Despite an upbeat rhythm, “Left Unsung” is a tribute to mandolin player Jeff Austin (Yonder Mountain String Band, Jeff Austin Band) who passed away in 2019. While Austin was a childhood friend of Garrison, his death directly impacted everyone in Leftover Salmon.
Emmitt adds, “I think it’s a brilliant tune and Greg really nailed it. We were all really close to Jeff, and it’s really nice to have a tribute to him. This really speaks to how Greg knew him way back when he came to the Midwest and started on the mandolin, which is one I used to own. It’s a 1984 nugget.”
The band revisits their old school country sound with Herman’s take on Conway Twitty’s “Boogie Grass Band.” Although this version is close to Twitty’s original, Emmitt notes this adds a little “Salmon sauce” to it which is making it a great song to stretch out live.
Thorn’s “Red Fox Run” was written about a fox that used to hang out in his back yard, but after numerous mass shootings, including one in nearby Boulder Co., the theme changed to address what can be done to stop these unnecessary killings. Emmitt points out, “It has nothing to do with limiting people’s rights to have guns. It’s a sensitive topic that has become really important to talk about. I was devastated about Boulder. That was my hometown. So, it became really poignant to me.”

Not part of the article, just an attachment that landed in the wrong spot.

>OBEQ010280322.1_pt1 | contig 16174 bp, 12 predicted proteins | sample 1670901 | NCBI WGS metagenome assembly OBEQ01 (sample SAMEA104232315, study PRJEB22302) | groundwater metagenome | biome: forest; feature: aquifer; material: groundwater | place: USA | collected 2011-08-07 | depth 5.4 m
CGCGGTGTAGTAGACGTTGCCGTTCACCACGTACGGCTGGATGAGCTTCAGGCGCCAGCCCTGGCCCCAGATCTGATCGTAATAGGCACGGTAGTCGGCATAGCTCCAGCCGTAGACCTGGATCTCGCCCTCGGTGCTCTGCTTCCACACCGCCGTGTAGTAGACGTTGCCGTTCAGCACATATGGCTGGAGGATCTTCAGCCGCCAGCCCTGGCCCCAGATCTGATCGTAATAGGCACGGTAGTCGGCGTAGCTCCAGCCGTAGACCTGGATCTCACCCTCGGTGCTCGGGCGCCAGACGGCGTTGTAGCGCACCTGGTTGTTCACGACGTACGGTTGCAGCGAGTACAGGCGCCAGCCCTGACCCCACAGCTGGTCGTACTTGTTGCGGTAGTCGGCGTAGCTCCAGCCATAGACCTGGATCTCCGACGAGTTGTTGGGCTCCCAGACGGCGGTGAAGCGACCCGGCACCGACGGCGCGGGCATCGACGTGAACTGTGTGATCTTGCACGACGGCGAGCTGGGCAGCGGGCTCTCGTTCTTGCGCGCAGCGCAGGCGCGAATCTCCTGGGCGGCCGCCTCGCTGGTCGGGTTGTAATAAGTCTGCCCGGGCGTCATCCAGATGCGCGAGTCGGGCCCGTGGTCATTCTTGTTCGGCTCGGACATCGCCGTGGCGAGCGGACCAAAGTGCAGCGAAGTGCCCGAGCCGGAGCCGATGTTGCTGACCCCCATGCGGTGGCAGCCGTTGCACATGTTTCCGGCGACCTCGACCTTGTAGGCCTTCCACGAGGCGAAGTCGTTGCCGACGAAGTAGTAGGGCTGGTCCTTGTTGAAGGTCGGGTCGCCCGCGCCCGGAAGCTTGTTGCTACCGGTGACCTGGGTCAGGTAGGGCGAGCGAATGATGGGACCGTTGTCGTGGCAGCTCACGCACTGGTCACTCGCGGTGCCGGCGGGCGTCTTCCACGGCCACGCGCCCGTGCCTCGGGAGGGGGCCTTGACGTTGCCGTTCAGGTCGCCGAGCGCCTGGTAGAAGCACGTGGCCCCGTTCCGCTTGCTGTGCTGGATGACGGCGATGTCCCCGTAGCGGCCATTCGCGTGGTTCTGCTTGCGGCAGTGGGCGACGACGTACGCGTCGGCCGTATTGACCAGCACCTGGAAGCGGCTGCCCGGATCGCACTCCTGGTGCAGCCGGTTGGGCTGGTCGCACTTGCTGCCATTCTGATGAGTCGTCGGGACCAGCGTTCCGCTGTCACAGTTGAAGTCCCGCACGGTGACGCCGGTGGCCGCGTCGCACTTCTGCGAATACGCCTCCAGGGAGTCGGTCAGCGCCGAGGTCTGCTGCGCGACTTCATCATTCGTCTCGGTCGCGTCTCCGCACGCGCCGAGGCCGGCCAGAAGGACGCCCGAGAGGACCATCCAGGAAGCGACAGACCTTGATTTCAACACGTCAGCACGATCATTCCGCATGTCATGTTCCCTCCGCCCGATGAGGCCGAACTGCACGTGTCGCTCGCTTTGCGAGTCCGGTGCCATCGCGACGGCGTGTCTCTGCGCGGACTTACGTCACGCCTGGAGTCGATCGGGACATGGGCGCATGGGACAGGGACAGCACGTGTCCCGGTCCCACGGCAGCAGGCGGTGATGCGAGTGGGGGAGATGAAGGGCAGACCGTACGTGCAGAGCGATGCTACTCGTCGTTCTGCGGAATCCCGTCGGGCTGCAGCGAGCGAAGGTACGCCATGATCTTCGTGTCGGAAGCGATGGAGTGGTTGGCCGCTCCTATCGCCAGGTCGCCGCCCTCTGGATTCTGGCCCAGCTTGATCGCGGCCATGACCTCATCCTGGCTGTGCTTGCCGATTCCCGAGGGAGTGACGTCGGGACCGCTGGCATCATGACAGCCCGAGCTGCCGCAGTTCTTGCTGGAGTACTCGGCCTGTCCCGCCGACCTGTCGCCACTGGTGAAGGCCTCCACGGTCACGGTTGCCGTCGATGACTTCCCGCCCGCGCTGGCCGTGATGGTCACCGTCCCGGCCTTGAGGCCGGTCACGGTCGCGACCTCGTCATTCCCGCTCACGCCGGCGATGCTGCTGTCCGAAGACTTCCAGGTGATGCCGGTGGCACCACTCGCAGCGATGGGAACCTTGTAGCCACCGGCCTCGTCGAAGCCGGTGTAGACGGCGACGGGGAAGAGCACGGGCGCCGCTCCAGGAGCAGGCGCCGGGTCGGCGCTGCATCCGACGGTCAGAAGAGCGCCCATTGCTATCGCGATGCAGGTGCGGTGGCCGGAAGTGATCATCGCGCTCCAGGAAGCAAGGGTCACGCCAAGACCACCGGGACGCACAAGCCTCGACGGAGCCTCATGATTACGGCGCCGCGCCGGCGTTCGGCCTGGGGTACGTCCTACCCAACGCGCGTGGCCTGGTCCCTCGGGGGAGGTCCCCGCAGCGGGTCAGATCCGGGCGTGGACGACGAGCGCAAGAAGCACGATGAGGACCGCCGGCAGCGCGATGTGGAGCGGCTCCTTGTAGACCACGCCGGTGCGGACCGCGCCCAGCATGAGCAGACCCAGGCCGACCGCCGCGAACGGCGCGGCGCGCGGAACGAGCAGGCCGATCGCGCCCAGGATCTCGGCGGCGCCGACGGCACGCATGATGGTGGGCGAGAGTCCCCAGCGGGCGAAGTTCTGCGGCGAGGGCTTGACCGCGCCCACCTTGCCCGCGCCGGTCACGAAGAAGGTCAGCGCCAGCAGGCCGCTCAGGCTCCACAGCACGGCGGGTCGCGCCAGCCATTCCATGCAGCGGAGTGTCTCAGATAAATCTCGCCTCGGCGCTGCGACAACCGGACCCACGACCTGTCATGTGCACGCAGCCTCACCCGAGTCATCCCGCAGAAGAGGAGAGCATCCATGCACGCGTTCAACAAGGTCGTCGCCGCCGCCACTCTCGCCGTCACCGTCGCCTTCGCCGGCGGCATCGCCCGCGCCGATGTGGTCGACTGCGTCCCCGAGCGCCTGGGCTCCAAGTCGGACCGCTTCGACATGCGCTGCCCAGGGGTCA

Robinson adds to the record as well, with “Sunday,” a tribute to a lost friend. According to Emmitt, Robinson’s contributions have been much greater than any of the band’s previous beat keepers.
“I’m amazed at how lyrical and melody-oriented he is as a drummer,” Emmitt marvels. “Not that drummers can’t write music…it’s not as common to hear songs like that come out of a drummer. We’ve had several drummers but none of them have brought in songs.”
“Waterfall” is a proud father moment for Emmitt, as the song includes some great vocal contributions from his daughter, Willa, and the album wraps with the upbeat “We’ll Get By,” a direct statement that no matter how dreary things get, if you keep the faith everything will work out.
Emmitt admits the album closer is another song which had a change of meaning due to the pandemic. “It wasn’t planned, like everything else about this record. The way it turned out makes sense,” Emmitt declares. ”We were all trying to figure out how we were going to get through this. I felt this way during the pandemic…somehow, we’ll get by. Sure enough, that song is perfect for that.”
With the world getting back to normal and a long list of upcoming live shows, the timing of “Brand New Good Old Days ”worked out perfectly for Leftover Salmon – something not lost on Emmitt, who wraps things up.
“Once we could see that the timing was going to work well for this to come out and get to play live again, that drove the vibe of the record. We got lucky to put this out right as things were coming back.”
Emmitt continues, “We were a lucky band to have almost everything done before things shut down. We couldn’t have planned it better if we had known. I’m loving life. Living the dream. I’m pleased with how things are going and how we spent the last year and a half.”